Reflections on the Diversity of Knowledge: Power and Dialogue in Representational Fields

  • Sandra Jovchelovitch


When Moscovici retrieved the Durkheimian concept of collective representations and gave a new twist to it (Moscovici 1976), he was contemplating a world fundamentally different from the one Durkheim had sought to understand. Indeed, contrary to traditional societies, where collective representations could operate as a binding force in an almost homogenous fashion, new processes of de-traditionalization started to open representations to contestation and scrutiny, bringing different forms of knowing to compete and clash in the public arena. Contemporary public spheres have witnessed dramatic examples of these new interfaces between knowledge systems, expressed in the battles of multiculturalism, the plight of asylum seekers and the insertion of diasporic communities in national states (Benhabib 2002, 2004; Chryssochoou 2000; Heelas et al. 1996; Smelser and Alexander 1999). Ours is a world of social rather than collective representations, where knowledge travels relatively free from the constraints traditionally imposed by geography and time, class and culture, penetrating locales that are psychologically and geographically distant with relative easiness. The shift from collective to social representations has been discussed extensively (Moscovici 1984, 1988, 1989; Jovchelovitch 2001, 2007), and sociological research (Beck 1992; Beck et al. 1994; Bauman 2001; Giddens 1991) has helped us to understand with greater clarity how traditional forms of knowledge are undermined by the reflexivity of modernity.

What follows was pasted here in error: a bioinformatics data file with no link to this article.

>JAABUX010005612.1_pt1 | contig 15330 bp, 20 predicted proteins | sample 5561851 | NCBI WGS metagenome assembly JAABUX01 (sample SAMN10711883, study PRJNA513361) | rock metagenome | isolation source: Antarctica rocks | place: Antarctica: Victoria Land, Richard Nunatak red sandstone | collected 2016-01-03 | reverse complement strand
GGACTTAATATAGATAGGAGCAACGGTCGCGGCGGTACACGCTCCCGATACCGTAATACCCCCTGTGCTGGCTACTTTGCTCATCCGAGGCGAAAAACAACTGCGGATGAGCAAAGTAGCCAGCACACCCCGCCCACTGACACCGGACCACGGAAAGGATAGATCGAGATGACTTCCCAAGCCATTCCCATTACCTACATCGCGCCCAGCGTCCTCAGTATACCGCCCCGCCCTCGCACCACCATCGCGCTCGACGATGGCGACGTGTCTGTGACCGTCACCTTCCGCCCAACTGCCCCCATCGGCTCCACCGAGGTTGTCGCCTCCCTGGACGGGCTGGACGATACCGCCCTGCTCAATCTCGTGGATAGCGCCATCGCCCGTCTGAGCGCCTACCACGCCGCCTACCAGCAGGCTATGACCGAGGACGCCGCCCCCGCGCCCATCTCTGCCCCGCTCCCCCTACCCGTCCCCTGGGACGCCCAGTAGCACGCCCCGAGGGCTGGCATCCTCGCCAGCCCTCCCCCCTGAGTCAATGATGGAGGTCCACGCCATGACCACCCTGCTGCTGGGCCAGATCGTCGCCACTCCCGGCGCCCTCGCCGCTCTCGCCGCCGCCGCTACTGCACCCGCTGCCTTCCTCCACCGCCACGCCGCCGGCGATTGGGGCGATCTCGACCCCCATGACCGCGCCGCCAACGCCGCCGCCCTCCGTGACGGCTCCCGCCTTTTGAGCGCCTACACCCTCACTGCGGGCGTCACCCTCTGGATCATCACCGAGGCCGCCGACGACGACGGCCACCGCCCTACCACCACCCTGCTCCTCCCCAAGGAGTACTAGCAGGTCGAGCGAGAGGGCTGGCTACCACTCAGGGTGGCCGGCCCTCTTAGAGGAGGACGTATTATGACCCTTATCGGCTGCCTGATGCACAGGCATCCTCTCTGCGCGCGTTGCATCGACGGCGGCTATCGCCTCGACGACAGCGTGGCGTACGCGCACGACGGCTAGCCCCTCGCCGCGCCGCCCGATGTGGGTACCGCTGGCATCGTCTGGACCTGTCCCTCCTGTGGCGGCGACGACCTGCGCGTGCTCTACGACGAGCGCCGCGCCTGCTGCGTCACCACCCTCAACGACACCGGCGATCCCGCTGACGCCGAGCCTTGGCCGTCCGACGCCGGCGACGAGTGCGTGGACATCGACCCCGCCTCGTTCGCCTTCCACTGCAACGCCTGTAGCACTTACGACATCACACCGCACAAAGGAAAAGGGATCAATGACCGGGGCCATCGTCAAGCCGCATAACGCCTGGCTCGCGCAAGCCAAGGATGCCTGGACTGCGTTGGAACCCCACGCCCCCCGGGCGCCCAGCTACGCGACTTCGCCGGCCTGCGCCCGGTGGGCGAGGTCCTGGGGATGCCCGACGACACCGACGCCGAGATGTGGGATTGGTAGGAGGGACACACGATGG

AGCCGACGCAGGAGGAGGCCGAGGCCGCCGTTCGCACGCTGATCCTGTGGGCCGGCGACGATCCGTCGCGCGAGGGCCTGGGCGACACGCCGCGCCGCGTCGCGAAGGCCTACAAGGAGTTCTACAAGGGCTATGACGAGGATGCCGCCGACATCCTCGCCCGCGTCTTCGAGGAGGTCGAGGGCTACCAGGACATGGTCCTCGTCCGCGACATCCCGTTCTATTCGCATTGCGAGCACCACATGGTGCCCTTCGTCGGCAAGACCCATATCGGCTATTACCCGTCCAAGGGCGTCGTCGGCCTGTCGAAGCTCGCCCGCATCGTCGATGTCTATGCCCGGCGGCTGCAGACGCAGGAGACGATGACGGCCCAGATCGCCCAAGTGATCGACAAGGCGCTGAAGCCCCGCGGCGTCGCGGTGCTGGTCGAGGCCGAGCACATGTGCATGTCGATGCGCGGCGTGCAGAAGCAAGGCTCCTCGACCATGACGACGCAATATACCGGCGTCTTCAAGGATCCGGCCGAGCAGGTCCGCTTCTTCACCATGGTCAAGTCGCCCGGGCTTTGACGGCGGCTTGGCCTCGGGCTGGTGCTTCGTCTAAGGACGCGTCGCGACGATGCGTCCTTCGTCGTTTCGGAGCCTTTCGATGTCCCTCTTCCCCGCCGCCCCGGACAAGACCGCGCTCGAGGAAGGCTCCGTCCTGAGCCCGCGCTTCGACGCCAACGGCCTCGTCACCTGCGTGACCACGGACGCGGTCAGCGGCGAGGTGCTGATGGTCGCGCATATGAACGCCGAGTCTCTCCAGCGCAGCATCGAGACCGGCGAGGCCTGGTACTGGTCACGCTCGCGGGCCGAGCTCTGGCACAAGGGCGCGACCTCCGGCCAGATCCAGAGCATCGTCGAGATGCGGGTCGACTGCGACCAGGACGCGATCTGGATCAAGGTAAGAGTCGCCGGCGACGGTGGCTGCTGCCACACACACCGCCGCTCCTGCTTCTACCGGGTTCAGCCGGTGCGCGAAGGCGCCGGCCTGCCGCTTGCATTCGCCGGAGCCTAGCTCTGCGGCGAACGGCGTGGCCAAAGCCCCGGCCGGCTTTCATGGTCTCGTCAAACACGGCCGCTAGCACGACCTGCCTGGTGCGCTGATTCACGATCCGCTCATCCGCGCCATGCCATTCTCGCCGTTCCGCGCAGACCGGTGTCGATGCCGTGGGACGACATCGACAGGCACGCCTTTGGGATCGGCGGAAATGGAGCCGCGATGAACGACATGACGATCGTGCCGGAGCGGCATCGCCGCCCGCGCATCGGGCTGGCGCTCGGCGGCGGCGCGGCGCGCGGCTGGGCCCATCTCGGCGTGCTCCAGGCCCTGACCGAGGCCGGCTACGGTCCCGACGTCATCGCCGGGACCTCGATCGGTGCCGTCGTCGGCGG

Social Representation Public Sphere Knowledge System Asylum Seeker Everyday Knowledge 
These keywords were added by machine and not by the authors. This process is experimental and the keywords may be updated as the learning algorithm improves.


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© Springer 2008

Authors and Affiliations

  • Sandra Jovchelovitch
    • 1
  1. 1.London School of Economics and Political ScienceLondonUK

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